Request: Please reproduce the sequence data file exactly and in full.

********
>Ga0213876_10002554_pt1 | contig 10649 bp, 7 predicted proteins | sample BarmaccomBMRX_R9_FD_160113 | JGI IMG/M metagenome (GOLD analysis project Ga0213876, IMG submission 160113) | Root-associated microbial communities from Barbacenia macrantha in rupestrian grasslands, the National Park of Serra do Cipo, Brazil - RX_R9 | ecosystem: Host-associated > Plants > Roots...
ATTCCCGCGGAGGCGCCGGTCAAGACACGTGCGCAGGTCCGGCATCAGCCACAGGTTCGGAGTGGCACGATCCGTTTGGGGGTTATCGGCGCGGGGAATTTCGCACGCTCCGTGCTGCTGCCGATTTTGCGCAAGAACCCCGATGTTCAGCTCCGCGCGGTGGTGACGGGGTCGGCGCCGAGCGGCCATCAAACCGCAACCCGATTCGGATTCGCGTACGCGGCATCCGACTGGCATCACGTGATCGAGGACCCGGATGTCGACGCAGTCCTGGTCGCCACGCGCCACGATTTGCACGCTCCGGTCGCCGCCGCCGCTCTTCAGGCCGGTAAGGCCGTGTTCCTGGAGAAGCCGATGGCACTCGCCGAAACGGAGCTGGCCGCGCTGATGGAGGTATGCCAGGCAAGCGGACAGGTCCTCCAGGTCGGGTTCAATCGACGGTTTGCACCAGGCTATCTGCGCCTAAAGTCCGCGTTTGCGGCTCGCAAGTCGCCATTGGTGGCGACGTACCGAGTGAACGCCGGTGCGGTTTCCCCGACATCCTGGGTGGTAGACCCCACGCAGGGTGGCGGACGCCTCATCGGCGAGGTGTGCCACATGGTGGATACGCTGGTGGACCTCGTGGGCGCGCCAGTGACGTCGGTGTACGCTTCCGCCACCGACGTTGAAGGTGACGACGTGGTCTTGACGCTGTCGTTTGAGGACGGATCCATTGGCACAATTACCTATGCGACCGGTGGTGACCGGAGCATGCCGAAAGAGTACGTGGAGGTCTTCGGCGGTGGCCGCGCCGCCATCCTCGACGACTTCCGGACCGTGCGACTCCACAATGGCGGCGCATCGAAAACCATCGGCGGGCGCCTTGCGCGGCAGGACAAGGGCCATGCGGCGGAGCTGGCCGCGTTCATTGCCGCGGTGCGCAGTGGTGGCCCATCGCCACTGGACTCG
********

>Ga0213876_10002554_pt1 | contig 10649 bp, 7 predicted proteins | sample BarmaccomBMRX_R9_FD_160113 | JGI IMG/M metagenome (GOLD analysis project Ga0213876, IMG submission 160113) | Root-associated microbial communities from Barbacenia macrantha in rupestrian grasslands, the National Park of Serra do Cipo, Brazil - RX_R9 | ecosystem: Host-associated > Plants > Roots...
ATTCCCGCGGAGGCGCCGGTCAAGACACGTGCGCAGGTCCGGCATCAGCCACAGGTTCGGAGTGGCACGATCCGTTTGGGGGTTATCGGCGCGGGGAATTTCGCACGCTCCGTGCTGCTGCCGATTTTGCGCAAGAACCCCGATGTTCAGCTCCGCGCGGTGGTGACGGGGTCGGCGCCGAGCGGCCATCAAACCGCAACCCGATTCGGATTCGCGTACGCGGCATCCGACTGGCATCACGTGATCGAGGACCCGGATGTCGACGCAGTCCTGGTCGCCACGCGCCACGATTTGCACGCTCCGGTCGCCGCCGCCGCTCTTCAGGCCGGTAAGGCCGTGTTCCTGGAGAAGCCGATGGCACTCGCCGAAACGGAGCTGGCCGCGCTGATGGAGGTATGCCAGGCAAGCGGACAGGTCCTCCAGGTCGGGTTCAATCGACGGTTTGCACCAGGCTATCTGCGCCTAAAGTCCGCGTTTGCGGCTCGCAAGTCGCCATTGGTGGCGACGTACCGAGTGAACGCCGGTGCGGTTTCCCCGACATCCTGGGTGGTAGACCCCACGCAGGGTGGCGGACGCCTCATCGGCGAGGTGTGCCACATGGTGGATACGCTGGTGGACCTCGTGGGCGCGCCAGTGACGTCGGTGTACGCTTCCGCCACCGACGTTGAAGGTGACGACGTGGTCTTGACGCTGTCGTTTGAGGACGGATCCATTGGCACAATTACCTATGCGACCGGTGGTGACCGGAGCATGCCGAAAGAGTACGTGGAGGTCTTCGGCGGTGGCCGCGCCGCCATCCTCGACGACTTCCGGACCGTGCGACTCCACAATGGCGGCGCATCGAAAACCATCGGCGGGCGCCTTGCGCGGCAGGACAAGGGCCATGCGGCGGAGCTGGCCGCGTTCATTGCCGCGGTGCGCAGTGGTGGCCCATCGCCACTGGACTCG